Throughout a day, week or year there are peaks and valleys in a restaurant’s business. This historical data you’ve collected over the years only serves to strengthen your forecasting. Understanding standard business volumes brought on by factors such as weather or local events, gives operators an even closer prediction of what the business volume should look like for any given day and time. With this information at hand, you’ll stand a far greater chance of exceeding your customer’s expectations when you may have been surprised with a volume opportunity.

Henny Penny’s SmartHold holding cabinets allow restaurants to cook in larger batches and maintain temperatures and moisture levels for extended periods of time before serving.

Hold and hold well

Eventually, the unexpected rush does come, pushing your throughput to its limits. While delays are often unavoidable in these situations, food consistency should never be compromised. Fortunately, there is a piece of equipment that allows operators to maintain a production cycle that can absorb a certain percentage of traffic increase and mitigate delays on most products, while helping maintain a consistent product: the holding cabinet.

For a quality hold, humidity control is vital. Equipment that can create an appropriately humid or arid environment, day-in and day-out, will allow operators to serve the same high-quality foods on a consistent basis, accommodating spikes in traffic. This humidity-controlled environment — unlike a cabinet that provides dry heat only — provides for longer holding times without sacrificing food quality.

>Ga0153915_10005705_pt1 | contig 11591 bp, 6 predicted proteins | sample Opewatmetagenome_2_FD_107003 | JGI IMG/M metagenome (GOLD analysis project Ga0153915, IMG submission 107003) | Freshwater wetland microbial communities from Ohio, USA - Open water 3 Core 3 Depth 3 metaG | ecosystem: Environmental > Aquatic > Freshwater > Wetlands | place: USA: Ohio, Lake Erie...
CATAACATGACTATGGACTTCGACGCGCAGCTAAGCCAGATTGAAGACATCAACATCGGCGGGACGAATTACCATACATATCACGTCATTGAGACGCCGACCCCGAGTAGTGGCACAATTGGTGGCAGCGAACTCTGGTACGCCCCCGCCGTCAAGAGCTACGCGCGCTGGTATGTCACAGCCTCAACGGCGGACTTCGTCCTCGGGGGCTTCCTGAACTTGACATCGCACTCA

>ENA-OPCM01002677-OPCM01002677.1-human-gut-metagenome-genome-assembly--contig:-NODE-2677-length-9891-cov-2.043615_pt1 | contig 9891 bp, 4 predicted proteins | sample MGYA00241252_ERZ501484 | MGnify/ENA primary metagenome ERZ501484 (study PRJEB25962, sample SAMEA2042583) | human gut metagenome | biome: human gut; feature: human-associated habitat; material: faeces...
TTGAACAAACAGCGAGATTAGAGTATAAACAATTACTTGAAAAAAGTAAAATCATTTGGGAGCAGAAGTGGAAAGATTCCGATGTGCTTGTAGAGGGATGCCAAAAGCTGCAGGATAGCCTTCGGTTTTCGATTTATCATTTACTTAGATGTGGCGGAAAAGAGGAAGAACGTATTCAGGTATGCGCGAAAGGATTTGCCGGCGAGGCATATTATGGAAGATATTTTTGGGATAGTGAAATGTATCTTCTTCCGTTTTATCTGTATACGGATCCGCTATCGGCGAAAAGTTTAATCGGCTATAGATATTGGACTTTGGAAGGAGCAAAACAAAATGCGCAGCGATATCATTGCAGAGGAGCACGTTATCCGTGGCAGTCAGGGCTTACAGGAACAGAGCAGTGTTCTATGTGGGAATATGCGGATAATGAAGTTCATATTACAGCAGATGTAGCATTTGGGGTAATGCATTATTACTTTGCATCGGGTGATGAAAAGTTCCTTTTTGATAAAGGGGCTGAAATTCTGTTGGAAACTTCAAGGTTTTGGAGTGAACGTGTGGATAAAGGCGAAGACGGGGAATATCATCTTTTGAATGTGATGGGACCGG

No matter what food it is, roasted meats, bone-in fried chicken or the starches and vegetables that accompany them, a quality hold can be designed specifically for each. At peak performance, an item can be held for hours, which makes the turn around on that particular item much less of a problem in the crowded bus scenario. In short, a quality hold gives operators a better chance to get out ahead of any impending increase in traffic without losing quality that is often associated with unexpected increases in business.

Looking to increase your hold times and prepare your operation for that next unexpected rush? Check out our SmartHold Holding Cabinets, as well as this video which illustrates some of the many features that make them an ideal option in any kitchen.